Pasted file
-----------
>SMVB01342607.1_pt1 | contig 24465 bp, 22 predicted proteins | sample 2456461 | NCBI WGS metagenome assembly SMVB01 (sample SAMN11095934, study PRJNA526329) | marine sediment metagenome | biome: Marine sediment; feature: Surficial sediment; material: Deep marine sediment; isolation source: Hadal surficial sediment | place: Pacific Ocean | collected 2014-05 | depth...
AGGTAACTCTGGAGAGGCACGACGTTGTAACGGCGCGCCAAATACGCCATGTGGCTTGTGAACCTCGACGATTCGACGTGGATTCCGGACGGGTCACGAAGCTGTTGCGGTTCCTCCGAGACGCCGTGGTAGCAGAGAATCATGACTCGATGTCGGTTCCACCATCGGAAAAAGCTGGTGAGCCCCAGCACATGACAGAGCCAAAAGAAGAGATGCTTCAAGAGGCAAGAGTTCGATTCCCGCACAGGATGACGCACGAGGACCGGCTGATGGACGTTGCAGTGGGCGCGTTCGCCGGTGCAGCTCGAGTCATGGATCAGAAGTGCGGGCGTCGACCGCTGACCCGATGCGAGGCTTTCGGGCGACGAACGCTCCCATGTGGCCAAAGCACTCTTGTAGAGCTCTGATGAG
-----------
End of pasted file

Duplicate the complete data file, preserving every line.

>SMVB01342607.1_pt1 | contig 24465 bp, 22 predicted proteins | sample 2456461 | NCBI WGS metagenome assembly SMVB01 (sample SAMN11095934, study PRJNA526329) | marine sediment metagenome | biome: Marine sediment; feature: Surficial sediment; material: Deep marine sediment; isolation source: Hadal surficial sediment | place: Pacific Ocean | collected 2014-05 | depth...
AGGTAACTCTGGAGAGGCACGACGTTGTAACGGCGCGCCAAATACGCCATGTGGCTTGTGAACCTCGACGATTCGACGTGGATTCCGGACGGGTCACGAAGCTGTTGCGGTTCCTCCGAGACGCCGTGGTAGCAGAGAATCATGACTCGATGTCGGTTCCACCATCGGAAAAAGCTGGTGAGCCCCAGCACATGACAGAGCCAAAAGAAGAGATGCTTCAAGAGGCAAGAGTTCGATTCCCGCACAGGATGACGCACGAGGACCGGCTGATGGACGTTGCAGTGGGCGCGTTCGCCGGTGCAGCTCGAGTCATGGATCAGAAGTGCGGGCGTCGACCGCTGACCCGATGCGAGGCTTTCGGGCGACGAACGCTCCCATGTGGCCAAAGCACTCTTGTAGAGCTCTGATGAG